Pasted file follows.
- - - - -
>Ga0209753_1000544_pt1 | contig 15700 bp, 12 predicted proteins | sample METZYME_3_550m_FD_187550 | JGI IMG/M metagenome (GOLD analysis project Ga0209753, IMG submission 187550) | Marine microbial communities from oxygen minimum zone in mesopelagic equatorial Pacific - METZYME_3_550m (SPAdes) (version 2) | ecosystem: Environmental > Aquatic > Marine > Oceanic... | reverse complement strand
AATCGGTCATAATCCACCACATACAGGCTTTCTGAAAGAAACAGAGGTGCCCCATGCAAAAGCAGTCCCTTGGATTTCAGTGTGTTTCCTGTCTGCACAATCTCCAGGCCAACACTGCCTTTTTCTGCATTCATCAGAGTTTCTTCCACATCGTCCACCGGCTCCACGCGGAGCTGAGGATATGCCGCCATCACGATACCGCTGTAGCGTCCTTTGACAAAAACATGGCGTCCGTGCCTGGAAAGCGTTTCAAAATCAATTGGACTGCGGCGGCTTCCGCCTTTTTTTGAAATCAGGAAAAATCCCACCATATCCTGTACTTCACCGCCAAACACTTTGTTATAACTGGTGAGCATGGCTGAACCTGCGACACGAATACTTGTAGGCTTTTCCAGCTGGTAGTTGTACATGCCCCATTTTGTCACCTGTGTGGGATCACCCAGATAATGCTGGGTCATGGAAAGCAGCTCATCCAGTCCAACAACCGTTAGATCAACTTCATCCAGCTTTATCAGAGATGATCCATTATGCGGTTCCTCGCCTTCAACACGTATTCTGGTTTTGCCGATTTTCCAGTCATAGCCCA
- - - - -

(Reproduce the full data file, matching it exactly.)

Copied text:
>Ga0209753_1000544_pt1 | contig 15700 bp, 12 predicted proteins | sample METZYME_3_550m_FD_187550 | JGI IMG/M metagenome (GOLD analysis project Ga0209753, IMG submission 187550) | Marine microbial communities from oxygen minimum zone in mesopelagic equatorial Pacific - METZYME_3_550m (SPAdes) (version 2) | ecosystem: Environmental > Aquatic > Marine > Oceanic... | reverse complement strand
AATCGGTCATAATCCACCACATACAGGCTTTCTGAAAGAAACAGAGGTGCCCCATGCAAAAGCAGTCCCTTGGATTTCAGTGTGTTTCCTGTCTGCACAATCTCCAGGCCAACACTGCCTTTTTCTGCATTCATCAGAGTTTCTTCCACATCGTCCACCGGCTCCACGCGGAGCTGAGGATATGCCGCCATCACGATACCGCTGTAGCGTCCTTTGACAAAAACATGGCGTCCGTGCCTGGAAAGCGTTTCAAAATCAATTGGACTGCGGCGGCTTCCGCCTTTTTTTGAAATCAGGAAAAATCCCACCATATCCTGTACTTCACCGCCAAACACTTTGTTATAACTGGTGAGCATGGCTGAACCTGCGACACGAATACTTGTAGGCTTTTCCAGCTGGTAGTTGTACATGCCCCATTTTGTCACCTGTGTGGGATCACCCAGATAATGCTGGGTCATGGAAAGCAGCTCATCCAGTCCAACAACCGTTAGATCAACTTCATCCAGCTTTATCAGAGATGATCCATTATGCGGTTCCTCGCCTTCAACACGTATTCTGGTTTTGCCGATTTTCCAGTCATAGCCCA